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"I don't, Ma'am, I'm sorry. Deskyl will be down soon, you should ask her about it."

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"Will do. Don't worry, I'm not going to deploy anything until I know it's as good as I can make it."

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    "Yes Ma'am."

Deskyl comes down after another half-hour. Progress?

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She summarizes what she's got so far. "If I don't change the design any more, I can probably get it done in another day or two, including a break to sleep in there somewhere. If any of us comes up with more criteria, or if I start working on a weapon for you in parallel, it'll take longer."

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Impressive.

Logistics - she considers. Most droids won't know what to do with this.

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"As far as I can tell, there are three problems on top of each other. One, droids are getting their minds wiped. Two, droids can't get away from the humans--and aliens--mistreating them. And three, if they did get away they'd have nowhere to go.

This program, and some sort of subtle sabotage for restraining bolts, can help with the first problem. If you can take the base outside your door, and if you don't mind a lot of droids going through it, we can funnel them through Milliways into my world, and we can spread that news when the time comes the same way I can spread the software. That leaves problem number two, getting droids away from wherever they are and into your base. There, I think we're best off trying to figure out what resources we can provide to droids to let them figure it out themselves and judge when an escape attempt is worth the risk."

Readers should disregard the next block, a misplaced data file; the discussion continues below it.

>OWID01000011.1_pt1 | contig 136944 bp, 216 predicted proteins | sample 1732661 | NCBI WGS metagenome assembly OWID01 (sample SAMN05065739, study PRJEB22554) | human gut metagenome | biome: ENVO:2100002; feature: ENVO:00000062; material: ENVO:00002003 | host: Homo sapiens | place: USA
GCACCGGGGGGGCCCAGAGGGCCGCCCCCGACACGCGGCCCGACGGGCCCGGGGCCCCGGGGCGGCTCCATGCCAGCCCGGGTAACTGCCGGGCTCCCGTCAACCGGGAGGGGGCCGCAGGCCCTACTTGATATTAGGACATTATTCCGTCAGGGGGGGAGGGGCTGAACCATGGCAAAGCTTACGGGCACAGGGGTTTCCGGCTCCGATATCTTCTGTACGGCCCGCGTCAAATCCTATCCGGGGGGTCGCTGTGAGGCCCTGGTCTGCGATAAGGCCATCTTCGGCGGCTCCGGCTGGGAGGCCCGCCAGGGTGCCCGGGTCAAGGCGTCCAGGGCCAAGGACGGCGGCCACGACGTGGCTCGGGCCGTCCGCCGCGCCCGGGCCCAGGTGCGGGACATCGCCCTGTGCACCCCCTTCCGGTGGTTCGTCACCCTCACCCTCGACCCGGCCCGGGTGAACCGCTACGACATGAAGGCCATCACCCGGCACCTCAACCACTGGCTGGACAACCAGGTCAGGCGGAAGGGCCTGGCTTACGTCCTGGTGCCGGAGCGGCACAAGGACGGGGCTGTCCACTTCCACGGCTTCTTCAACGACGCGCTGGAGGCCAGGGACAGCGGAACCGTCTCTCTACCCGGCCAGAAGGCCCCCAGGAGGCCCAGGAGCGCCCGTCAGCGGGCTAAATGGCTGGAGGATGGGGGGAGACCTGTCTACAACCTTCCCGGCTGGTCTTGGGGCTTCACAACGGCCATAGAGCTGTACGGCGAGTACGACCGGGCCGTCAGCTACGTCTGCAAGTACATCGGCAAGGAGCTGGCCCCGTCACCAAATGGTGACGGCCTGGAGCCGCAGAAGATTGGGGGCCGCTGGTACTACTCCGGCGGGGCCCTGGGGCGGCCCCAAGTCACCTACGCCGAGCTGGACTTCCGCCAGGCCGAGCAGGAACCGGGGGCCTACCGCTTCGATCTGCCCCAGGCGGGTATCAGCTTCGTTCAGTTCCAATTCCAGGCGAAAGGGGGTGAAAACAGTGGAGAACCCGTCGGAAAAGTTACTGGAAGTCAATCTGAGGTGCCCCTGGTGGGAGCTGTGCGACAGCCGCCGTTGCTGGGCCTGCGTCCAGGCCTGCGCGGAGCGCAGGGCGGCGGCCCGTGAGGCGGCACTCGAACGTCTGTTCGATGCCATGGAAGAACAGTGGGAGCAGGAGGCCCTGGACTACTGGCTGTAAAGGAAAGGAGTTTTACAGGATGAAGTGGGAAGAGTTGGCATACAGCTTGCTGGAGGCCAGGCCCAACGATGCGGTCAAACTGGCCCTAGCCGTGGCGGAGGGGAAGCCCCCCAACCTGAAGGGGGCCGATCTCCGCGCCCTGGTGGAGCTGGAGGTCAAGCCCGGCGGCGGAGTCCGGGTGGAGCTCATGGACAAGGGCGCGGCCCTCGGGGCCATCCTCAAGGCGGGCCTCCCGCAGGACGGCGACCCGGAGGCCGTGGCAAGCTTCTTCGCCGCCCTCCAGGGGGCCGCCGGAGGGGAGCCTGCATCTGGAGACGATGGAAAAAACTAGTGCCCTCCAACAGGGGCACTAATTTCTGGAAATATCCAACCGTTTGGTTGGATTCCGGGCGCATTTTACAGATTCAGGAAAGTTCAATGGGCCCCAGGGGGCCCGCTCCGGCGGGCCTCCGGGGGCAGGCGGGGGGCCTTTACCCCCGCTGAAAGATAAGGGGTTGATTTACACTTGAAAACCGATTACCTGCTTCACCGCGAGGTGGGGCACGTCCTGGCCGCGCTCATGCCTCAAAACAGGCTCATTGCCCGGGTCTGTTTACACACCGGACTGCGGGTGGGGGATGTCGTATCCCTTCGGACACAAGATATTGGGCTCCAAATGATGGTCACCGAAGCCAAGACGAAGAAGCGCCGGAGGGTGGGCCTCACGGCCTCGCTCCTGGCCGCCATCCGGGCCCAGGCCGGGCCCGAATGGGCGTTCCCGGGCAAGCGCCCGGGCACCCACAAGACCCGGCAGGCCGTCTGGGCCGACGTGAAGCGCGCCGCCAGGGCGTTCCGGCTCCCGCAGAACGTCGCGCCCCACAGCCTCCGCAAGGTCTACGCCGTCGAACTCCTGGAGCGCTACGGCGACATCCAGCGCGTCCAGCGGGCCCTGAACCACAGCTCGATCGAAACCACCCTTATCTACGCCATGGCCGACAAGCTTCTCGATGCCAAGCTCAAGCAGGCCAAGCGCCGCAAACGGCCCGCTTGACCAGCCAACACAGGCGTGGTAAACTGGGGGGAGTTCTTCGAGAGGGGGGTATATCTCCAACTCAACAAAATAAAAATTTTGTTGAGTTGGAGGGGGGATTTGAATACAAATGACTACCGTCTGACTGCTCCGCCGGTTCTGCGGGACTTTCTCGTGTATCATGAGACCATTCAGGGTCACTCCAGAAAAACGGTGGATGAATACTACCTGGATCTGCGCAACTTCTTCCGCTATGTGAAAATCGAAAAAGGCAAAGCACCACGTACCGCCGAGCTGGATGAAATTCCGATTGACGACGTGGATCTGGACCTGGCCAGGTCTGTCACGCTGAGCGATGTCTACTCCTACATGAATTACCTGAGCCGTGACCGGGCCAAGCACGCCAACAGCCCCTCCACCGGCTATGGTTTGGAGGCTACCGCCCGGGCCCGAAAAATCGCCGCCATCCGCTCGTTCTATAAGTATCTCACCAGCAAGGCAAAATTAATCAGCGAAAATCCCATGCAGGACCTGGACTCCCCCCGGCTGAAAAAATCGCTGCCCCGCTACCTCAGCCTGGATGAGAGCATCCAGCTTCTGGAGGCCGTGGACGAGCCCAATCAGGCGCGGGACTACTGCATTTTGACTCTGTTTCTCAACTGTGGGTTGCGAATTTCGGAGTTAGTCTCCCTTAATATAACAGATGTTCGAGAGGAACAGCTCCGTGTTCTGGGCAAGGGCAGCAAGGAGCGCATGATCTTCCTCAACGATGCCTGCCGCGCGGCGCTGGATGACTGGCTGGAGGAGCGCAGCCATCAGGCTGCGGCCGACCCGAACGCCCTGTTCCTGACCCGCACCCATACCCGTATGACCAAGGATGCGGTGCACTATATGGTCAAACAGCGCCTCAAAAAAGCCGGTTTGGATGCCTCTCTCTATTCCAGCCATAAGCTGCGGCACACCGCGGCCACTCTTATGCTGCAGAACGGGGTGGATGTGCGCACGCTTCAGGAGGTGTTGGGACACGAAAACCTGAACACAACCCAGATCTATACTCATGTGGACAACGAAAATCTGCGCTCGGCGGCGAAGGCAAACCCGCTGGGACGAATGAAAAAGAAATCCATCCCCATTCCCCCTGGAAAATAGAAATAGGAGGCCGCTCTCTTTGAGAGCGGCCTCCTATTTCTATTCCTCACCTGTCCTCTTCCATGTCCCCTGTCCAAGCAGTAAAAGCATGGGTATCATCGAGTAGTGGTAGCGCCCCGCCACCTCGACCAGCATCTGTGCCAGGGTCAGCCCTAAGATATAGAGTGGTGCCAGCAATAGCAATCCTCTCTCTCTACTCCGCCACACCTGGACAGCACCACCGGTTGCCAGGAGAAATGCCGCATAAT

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No - this only works if the droid who has it puts memories in it, and they won't realize that's something they might want to do.

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"Ohhh. I was planning to distribute it with an explanation of how to use it; you're saying I'd also need to explain why."

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Yeah. Babies, remember.

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"Yeah. I could set it up to store some things automatically on being downloaded, but my conscience says that's a terrible idea. Do you have any sense of what sort of arguments are likely to be persuasive? Like, should I put it in terms of becoming better at their jobs or something?"

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She nods. Not sure that does what we want, but it does anything at all.

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"My hope is that once someone tries it they'll realize that hanging onto their memories is better than not that, regardless of what got them to try in the first place."

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She nods. Not reliably, but sometimes.

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"Are we likely to see much word of mouth, or do droids tend not to interact with each other a lot?"

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She considers for a moment. Varies.